If there’s one thing that always stays the same in retail, it’s change. New stores open, others go out of business. Market leaders experiment with larger or smaller store formats. They change the layout in their stores and launch new private brands on their shelves. Loyalty programs are tweaked, new offers and affinity programs designed. Supply chains become more automated and efficient, resulting in increased product availability and improvements in inventory management.But in reality there are few really big innovations in retail. Most of the change we see year after year is relatively incremental. True transformation in this sector comes along only once every few decades. And when these transformational events occur, they nearly always create new winners and leave a trail of casualties in their wake.
Retail 1.0 & 2.0
Retail 1.0: Birth of the modern supermarket. Retail 1.0 had its start at the beginning of the 20th century. In the grocery business, Piggly Wiggly was arguably the earliest and most influential innovator, offering the first true self-service grocery store—at least in America. In 1916, at a time when grocery shoppers presented their orders to clerks at a desk who then gathered the goods from the store shelves, often hidden from view, Clarence Saunders founded the oddly named Piggly Wiggly in Memphis, Tennessee. Piggly Wiggly Corporation patented the self-service format in 1917 and its franchising model effectively propagated these ideas at high speed. By 1932, there were over 2,500 Piggly Wiggly stores nationwide.
Retail 2.0: Hyper-size me. Fast-forward fifty years to 1963, and the birth of the modern hypermarket. Carrefour opened its doors in the Paris suburbs around the same time the first Walmart appeared in Arkansas in the U.S., (although it would still be a number of years before the company offered fresh food). The key idea here was “everything under one roof,” with that roof being a pretty big one. The modern hypermarket was a radical step ahead in terms of space utilization, productivity, efficiency, and cost management. The value for customers increased dramatically through lower prices and greater choice. The format more or less took over the grocery sector in France and Spain within 15 years, and has subsequently spread across the world, including to emerging markets such as China, Brazil and Thailand.
Retail 3.0 & Retail 4.0
Retail 3.0: The rise of e-commerce. Leap ahead another few decades, to a time when big box hypermarkets and category killers were firmly entrenched as the kings of the retail world. The year is 1995, and the first modern e-commerce transaction is only a couple of years old. A young man named Jeff Bezos decides that the Internet is a perfect channel to sell bulky items like books. Yet Bezos’ innovation was no ordinary bookstore. He had the foresight to create a much broader e-commerce universe. E-grocery, however, has had mixed fortunes. The first e-grocery players emerged in 1997, hot on the heels of Amazon. Webvan, named as the largest dot-com flop in history, serves as a cautionary tale.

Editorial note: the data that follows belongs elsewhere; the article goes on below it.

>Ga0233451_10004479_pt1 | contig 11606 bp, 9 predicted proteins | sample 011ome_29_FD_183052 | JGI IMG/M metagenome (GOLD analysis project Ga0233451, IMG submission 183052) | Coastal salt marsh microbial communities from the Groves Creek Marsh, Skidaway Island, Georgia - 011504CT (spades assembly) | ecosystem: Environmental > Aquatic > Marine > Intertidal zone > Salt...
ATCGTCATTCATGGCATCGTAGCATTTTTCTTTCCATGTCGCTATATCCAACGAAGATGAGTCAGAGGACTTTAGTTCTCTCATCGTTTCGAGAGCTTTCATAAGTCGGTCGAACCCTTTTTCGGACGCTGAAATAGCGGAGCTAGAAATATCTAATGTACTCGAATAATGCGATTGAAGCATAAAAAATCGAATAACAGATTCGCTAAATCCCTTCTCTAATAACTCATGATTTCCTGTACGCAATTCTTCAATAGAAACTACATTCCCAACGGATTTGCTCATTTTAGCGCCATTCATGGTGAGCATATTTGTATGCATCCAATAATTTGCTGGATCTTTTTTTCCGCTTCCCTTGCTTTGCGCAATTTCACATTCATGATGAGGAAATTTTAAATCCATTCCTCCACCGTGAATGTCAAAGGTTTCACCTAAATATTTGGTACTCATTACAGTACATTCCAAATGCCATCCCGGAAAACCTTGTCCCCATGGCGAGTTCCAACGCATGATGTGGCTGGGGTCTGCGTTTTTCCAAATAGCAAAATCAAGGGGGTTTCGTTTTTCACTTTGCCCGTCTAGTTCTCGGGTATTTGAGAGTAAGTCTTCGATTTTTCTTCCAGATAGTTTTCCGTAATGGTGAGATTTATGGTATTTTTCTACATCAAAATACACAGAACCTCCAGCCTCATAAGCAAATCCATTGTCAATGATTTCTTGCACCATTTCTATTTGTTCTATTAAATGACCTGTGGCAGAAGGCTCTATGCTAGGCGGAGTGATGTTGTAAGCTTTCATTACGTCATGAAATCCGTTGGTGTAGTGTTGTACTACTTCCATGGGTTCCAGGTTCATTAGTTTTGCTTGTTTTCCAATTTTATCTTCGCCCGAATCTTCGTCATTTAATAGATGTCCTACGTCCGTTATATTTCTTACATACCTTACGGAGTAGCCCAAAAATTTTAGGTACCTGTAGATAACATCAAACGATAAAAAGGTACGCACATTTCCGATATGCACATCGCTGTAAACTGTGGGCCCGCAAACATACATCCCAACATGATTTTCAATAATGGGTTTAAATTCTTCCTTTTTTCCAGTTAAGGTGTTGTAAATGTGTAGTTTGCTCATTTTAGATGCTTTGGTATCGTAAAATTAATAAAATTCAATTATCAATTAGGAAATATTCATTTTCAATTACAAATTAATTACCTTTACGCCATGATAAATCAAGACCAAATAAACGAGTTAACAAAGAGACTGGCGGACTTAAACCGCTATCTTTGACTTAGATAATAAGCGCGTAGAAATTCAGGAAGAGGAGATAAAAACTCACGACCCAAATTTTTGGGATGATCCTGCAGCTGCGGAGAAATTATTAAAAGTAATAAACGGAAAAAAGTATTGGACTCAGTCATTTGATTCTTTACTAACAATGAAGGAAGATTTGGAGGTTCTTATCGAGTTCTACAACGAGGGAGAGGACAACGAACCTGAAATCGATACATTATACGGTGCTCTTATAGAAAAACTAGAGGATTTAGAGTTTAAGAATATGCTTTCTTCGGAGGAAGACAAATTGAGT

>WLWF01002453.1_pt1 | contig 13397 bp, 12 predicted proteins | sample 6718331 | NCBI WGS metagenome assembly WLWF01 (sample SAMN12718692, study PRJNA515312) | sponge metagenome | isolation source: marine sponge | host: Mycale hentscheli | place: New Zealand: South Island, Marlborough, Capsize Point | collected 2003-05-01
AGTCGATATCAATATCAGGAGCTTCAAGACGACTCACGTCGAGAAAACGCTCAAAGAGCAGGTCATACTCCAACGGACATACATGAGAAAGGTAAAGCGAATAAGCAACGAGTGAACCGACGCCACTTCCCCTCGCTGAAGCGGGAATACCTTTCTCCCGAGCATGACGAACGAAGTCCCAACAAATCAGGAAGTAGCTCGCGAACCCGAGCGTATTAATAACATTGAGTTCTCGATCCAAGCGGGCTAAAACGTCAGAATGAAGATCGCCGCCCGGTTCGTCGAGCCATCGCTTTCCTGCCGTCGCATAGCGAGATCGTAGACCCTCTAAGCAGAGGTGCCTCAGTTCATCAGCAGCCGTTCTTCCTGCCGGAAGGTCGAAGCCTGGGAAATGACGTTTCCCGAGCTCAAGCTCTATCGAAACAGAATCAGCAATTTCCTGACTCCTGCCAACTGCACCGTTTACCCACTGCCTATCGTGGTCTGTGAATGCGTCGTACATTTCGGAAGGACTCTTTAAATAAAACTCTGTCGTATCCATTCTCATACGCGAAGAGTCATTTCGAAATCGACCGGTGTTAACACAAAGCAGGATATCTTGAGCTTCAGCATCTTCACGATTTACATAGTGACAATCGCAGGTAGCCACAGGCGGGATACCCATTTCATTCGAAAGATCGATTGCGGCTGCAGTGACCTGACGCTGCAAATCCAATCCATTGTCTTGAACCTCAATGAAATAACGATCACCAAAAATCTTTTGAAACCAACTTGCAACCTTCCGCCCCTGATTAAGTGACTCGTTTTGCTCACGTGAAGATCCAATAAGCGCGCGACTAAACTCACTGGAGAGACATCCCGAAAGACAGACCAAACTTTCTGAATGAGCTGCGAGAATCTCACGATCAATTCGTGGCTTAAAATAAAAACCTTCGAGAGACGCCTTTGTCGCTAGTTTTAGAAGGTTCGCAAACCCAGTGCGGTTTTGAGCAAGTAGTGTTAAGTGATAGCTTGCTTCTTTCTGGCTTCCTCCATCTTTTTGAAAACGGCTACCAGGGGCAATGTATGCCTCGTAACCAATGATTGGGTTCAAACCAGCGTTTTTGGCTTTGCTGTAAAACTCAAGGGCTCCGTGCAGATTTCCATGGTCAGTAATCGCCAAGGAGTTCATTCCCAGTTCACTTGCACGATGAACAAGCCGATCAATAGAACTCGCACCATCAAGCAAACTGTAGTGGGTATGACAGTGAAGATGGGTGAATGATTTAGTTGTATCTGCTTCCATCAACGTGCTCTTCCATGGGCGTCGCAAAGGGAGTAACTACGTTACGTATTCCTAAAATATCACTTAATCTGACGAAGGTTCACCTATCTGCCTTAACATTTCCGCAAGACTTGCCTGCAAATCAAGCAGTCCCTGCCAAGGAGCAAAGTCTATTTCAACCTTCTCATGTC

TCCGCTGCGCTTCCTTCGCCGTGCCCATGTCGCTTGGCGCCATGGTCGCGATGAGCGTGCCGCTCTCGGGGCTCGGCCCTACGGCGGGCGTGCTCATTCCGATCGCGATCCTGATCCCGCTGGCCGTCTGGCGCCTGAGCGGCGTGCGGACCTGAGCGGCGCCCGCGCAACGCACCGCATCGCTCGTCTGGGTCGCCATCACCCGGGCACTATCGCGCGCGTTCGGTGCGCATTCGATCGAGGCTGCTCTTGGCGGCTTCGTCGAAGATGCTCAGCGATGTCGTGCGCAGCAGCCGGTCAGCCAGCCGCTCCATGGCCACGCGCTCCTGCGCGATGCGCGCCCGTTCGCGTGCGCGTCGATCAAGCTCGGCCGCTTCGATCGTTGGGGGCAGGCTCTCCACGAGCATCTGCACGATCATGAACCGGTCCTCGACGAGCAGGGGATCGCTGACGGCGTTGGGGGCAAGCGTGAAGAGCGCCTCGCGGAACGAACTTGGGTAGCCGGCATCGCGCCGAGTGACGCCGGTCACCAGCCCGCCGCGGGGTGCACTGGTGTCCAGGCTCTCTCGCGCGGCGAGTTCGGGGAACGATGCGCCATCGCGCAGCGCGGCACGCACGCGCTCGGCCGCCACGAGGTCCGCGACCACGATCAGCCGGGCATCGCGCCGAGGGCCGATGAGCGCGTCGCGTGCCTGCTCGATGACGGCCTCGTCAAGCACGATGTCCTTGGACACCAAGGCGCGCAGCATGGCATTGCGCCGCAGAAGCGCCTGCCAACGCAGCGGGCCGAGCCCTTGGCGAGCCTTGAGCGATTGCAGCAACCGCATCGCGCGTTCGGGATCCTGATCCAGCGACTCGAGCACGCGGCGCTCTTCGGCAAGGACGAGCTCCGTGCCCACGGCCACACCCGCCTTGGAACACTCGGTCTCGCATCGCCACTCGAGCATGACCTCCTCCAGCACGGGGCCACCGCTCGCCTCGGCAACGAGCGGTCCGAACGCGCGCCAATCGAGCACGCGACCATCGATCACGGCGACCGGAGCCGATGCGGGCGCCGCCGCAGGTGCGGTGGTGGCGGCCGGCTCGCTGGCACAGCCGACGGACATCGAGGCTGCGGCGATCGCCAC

Retail 4.0: Multi-channel, or Omni-channel retailing. With searching and buying on PC, tablet and mobile phones becoming near ubiquitous, brick and mortar retailers are experimenting with virtual stores. Some are even converting their stores, or parts of them, to fully-functioning warehouses or “dark stores”. The role of the box, whether big, small or online, is suddenly changing. Although it is not immediately apparent what shape Retail 4.0 will take, or which company will get assigned credit for heralding this new age, we have selected seven trends to watch in this space with a focus on retail grocery. These trends bring into sharp relief the future role technology will assume in the business of retail, even for the most traditional brick and mortar players.
Research beyond the business plan
We also ensure that the whole team is included in the process and that no one is left out during the turnaround. The most crucial part is ensuring some degree of financial stability during the turnaround.
This is the most worrying part for most clients going through or needing a turnaround; it means that incoming cash flows will change completely. We help ease these issues through fantastic financial projections and a realistic view of what can be accomplished.
Creating a list of potential qualified prospects for your service or product can be daunting when you’re beginning your business. However, this needs to be considered as a follow up on your Target Market Analysis so you can hit the ground running.